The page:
10 Quotes on Writing from Well-Known Writers

Who better to look to for quotes on writing than well-known writers. A fan of quotations of any kind, I’ve collected a few on the topic of writing from some of my favorite writers:

E.L. Doctorow

Quote from E.L. Doctorow
Quote from E.L. Doctorow

William Wordsworth

Maya Angelou

Via Writing Sisters
Via Writing Sisters

Anne Lamott

C.S. Lewis

Via Google Images
Via Google Images

Ernest Hemingway

Via Google Images
Via Google Images

Louis L’amour

Via Google Images
Via Google Images

Anne Tyler

F. Scott Fitzgerald

Anton Chekhov

Do you have favorite quotes on writing from writers? If so, feel free to share below. Some of our best writing advice comes from those who’ve gone before us down this pathway called writing.

(Images all via Google; clicking on image will take you to the proper site.)

What Is Creative Nonfiction Anyway?

Creative Nonfiction vs. Memoir
Creative Nonfiction vs. Memoir

As my writing and blogging gained momentum, I would see the phrase “creative nonfiction” used to classify an essay which, to me, was clearly memoir, or a book similarly characterized. For the life of me, I could not understand the need for separation of the two.Until . . .

I began to dig for an explanation of differences between creative nonfiction and memoir. What I learned is vastly important to how I’m refashioning my latest revision.

As I combed the Internet, local libraries, and writing publications, I found an online and in print magazine, Creative Nonfiction. When landing on a new or unfamiliar site, the first place I visit is the “about” section.

To my surprised pleasure, I came upon an article entitled “What is Creative Nonfiction?” written by Lee Gutkind, lovingly referred to by “Vanity Fair”  as the “Godfather behind creative nonfiction.”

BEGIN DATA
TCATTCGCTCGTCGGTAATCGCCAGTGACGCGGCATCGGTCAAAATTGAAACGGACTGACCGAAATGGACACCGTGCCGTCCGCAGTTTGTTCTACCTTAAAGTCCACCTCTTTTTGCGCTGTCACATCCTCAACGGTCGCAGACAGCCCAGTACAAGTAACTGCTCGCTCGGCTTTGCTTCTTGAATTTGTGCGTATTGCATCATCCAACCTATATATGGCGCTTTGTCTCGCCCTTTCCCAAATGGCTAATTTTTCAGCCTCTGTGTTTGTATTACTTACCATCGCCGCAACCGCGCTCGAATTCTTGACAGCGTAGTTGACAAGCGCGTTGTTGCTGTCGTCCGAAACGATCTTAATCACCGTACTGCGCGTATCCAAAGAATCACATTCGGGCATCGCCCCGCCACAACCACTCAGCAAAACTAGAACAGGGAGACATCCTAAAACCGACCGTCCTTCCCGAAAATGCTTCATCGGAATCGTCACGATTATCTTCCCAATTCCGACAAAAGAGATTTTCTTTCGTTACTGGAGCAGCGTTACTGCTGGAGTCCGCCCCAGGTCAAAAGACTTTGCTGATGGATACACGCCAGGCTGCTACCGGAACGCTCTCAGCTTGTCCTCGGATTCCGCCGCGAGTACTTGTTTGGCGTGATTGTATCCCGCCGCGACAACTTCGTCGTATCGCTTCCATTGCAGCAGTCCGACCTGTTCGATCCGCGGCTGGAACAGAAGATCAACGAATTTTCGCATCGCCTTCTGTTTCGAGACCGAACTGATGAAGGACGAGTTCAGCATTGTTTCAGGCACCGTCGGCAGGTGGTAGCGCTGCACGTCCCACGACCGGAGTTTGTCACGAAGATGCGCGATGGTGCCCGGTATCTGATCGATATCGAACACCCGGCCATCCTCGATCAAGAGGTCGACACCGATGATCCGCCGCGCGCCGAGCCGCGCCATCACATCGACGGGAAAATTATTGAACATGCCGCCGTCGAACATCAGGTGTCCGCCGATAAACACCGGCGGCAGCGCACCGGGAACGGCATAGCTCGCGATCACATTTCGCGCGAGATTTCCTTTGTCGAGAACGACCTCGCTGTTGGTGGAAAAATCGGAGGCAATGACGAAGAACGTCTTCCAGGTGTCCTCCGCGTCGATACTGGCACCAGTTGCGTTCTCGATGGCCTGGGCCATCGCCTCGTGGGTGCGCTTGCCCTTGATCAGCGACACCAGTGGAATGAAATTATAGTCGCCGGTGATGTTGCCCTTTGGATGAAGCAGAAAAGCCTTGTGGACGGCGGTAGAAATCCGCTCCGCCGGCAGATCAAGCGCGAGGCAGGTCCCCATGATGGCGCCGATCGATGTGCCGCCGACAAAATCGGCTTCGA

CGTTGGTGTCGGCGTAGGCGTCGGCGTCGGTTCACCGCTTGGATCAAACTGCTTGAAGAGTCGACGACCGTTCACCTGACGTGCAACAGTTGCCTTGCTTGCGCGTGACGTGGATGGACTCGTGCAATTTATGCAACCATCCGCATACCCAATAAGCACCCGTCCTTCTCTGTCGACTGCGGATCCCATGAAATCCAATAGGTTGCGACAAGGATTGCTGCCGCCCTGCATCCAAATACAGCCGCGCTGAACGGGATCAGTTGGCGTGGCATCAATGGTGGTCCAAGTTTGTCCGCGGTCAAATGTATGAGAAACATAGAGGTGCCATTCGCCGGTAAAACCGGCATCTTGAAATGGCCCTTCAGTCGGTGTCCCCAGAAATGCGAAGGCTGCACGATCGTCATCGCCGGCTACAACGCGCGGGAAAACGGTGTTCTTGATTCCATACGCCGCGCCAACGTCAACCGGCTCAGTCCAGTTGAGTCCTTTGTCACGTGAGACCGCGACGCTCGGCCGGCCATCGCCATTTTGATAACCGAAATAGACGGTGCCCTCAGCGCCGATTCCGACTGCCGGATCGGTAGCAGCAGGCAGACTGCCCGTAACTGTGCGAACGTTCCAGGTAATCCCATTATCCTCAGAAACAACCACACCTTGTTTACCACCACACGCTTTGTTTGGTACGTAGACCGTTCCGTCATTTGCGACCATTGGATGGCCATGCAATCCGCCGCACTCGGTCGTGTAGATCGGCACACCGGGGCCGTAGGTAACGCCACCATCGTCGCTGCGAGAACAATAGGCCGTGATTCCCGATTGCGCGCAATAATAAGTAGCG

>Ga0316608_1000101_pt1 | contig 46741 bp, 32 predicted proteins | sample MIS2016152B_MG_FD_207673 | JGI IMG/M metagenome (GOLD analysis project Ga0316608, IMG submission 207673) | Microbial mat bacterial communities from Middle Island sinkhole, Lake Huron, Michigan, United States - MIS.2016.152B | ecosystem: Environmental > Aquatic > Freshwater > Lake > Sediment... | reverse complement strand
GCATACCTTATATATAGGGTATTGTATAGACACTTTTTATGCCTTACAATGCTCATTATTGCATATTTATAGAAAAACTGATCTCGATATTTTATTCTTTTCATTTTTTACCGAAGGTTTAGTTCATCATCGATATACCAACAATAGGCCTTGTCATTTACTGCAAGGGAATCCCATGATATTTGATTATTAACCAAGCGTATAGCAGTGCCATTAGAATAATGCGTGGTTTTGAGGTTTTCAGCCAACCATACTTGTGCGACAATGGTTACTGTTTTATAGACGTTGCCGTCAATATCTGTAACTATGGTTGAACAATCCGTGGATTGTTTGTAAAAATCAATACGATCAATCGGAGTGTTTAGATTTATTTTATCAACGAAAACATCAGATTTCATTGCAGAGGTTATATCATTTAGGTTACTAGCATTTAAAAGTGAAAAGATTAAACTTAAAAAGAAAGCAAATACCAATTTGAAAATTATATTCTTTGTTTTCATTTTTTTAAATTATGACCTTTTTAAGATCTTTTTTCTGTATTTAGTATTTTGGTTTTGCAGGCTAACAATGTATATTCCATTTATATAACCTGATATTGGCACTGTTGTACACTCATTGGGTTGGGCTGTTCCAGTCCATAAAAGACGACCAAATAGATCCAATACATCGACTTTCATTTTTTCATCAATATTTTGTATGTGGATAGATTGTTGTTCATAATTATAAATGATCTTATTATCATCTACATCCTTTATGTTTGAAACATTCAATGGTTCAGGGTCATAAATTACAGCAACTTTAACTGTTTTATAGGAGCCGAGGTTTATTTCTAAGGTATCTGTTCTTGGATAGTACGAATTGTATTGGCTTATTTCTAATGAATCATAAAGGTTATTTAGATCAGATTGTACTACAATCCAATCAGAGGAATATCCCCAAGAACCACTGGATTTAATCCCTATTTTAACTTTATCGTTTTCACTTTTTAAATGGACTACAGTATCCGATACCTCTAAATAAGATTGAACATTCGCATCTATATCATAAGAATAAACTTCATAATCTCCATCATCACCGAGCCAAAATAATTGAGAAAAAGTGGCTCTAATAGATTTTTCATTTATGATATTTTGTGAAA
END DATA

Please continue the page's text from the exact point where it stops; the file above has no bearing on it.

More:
Gutkind begins his articlewith the following:

The banner of the magazine I’m proud to have founded and I continue to edit, Creative Nonfiction, defines the genre simply, succinctly, and accurately as “true stories well told.” And that, in essence, is what creative nonfiction is all about.

And Gutkind’s words clarify what creative nonfiction is–“true stories well told.” Aren’t we told to share the truth in our memoirs? Isn’t it the truth we are seeking as we write about our lives?

I suppose I should have been satisfied with Gutkind’s definition, but I kept digging. Discovering a site hosted by Barri Jean Borich, I read with interest her post entitled “What Is Creative Nonfiction?” In her opening paragraph, Borich provided an extension of the answer found in Gutkind’s article:

There are many ways to define the literary genre we call Creative Nonfiction. It is a genre that answers to many different names, depending on how it is packaged and who is doing the defining. Some of these names are: Literary Nonfiction; Narrative Nonfiction; Literary Journalism; Imaginative Nonfiction; Lyric Essay; Personal Essay; Personal Narrative; and Literary Memoir. Creative Nonfiction is even, sometimes, thought of as another way of writing fiction, because of the way writing changes the way we know a subject. (Emphasis added.)

If we take the two definitions and combine them and agree with the simple use of the word “nonfiction” to mean we only write what is true, not fictional, we have the beginnings of creative nonfiction. But what about the word “creative?”

Just because we write nonfiction and tell true stories from our lives’ experiences does not mean we cannot and should not be creative in the process. The best memoirs I have read were filled with creations as delicious as a cold glass of iced tea on a hot summer afternoon. Others took me down dark, painful paths into lives of abuse and suffering, but they created the darkness for me, the reader, to experience and reach and understanding of the writer’s story.

Never let it be said a writer writing creative nonfiction cannot paint a beautiful scene or imagine the garments and buildings of ages past in his/her family’s life.

Even though we write nonfiction, our true stories must be “well told” as Gutkind suggests. And as Borich states a lot of what is written as creative nonfiction “depends on how it is packaged” and “who is doing the defining.”